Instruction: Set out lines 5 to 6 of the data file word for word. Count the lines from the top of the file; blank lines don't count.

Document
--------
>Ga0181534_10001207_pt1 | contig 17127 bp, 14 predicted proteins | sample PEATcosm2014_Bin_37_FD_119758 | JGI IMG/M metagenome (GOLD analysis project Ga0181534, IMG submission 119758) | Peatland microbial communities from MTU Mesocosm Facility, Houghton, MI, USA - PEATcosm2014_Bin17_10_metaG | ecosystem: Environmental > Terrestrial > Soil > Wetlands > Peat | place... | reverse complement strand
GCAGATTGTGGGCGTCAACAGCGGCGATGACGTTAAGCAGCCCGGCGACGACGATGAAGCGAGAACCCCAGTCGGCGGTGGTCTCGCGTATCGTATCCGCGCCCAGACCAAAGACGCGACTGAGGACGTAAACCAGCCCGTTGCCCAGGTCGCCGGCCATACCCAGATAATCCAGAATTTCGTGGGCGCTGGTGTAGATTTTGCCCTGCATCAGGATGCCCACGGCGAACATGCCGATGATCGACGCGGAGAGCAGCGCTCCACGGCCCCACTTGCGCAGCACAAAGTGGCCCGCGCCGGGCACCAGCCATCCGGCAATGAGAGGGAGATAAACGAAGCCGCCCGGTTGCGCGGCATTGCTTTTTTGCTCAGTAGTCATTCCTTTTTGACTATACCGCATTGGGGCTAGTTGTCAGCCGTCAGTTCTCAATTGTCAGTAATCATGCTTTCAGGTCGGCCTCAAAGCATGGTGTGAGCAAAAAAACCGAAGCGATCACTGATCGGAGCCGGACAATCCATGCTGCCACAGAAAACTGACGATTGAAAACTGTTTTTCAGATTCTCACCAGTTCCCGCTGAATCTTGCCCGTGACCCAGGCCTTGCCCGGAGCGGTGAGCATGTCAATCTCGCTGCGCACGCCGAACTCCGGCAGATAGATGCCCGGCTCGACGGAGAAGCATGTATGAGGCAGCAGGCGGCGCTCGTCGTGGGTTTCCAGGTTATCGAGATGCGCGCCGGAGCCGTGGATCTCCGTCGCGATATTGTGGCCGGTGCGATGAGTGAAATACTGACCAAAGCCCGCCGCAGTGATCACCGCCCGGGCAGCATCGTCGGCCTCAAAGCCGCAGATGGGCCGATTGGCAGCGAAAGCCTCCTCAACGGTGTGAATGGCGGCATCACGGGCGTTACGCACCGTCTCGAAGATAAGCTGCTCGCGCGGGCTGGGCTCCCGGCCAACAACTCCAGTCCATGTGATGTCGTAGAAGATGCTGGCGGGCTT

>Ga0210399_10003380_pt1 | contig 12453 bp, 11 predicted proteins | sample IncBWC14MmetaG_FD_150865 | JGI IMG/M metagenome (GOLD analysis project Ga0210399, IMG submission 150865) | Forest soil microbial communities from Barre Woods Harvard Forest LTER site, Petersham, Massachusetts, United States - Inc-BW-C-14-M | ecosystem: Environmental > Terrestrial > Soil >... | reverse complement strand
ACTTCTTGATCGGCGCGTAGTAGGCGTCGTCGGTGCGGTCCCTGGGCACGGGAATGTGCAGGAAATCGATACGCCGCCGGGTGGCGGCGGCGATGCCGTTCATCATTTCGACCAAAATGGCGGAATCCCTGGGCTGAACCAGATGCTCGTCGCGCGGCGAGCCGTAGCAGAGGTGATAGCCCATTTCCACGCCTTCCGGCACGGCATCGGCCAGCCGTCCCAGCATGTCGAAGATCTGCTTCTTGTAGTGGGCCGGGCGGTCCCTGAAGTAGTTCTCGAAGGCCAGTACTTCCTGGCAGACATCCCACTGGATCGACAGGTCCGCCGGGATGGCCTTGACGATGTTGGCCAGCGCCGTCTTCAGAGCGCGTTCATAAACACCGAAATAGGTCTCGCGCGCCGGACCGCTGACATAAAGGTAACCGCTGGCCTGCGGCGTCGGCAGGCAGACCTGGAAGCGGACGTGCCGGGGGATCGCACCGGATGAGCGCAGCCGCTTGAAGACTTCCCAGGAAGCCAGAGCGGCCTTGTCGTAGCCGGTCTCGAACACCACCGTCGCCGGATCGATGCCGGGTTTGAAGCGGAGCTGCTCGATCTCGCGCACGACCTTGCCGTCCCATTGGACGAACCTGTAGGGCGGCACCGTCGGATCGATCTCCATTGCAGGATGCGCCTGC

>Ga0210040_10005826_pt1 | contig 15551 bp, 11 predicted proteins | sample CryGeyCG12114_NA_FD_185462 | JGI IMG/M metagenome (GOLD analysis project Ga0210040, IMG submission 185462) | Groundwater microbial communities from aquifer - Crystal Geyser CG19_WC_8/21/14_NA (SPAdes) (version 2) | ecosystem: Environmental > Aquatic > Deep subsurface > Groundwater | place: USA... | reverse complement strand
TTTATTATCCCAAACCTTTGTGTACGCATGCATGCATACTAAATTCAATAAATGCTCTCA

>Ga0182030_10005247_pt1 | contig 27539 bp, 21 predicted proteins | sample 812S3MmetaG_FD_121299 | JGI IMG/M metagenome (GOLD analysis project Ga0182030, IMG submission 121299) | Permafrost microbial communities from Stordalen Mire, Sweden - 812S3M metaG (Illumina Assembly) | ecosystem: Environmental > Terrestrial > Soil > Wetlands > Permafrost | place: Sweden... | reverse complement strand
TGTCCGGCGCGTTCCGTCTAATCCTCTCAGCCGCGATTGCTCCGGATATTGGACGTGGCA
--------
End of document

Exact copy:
>Ga0210040_10005826_pt1 | contig 15551 bp, 11 predicted proteins | sample CryGeyCG12114_NA_FD_185462 | JGI IMG/M metagenome (GOLD analysis project Ga0210040, IMG submission 185462) | Groundwater microbial communities from aquifer - Crystal Geyser CG19_WC_8/21/14_NA (SPAdes) (version 2) | ecosystem: Environmental > Aquatic > Deep subsurface > Groundwater | place: USA... | reverse complement strand
TTTATTATCCCAAACCTTTGTGTACGCATGCATGCATACTAAATTCAATAAATGCTCTCA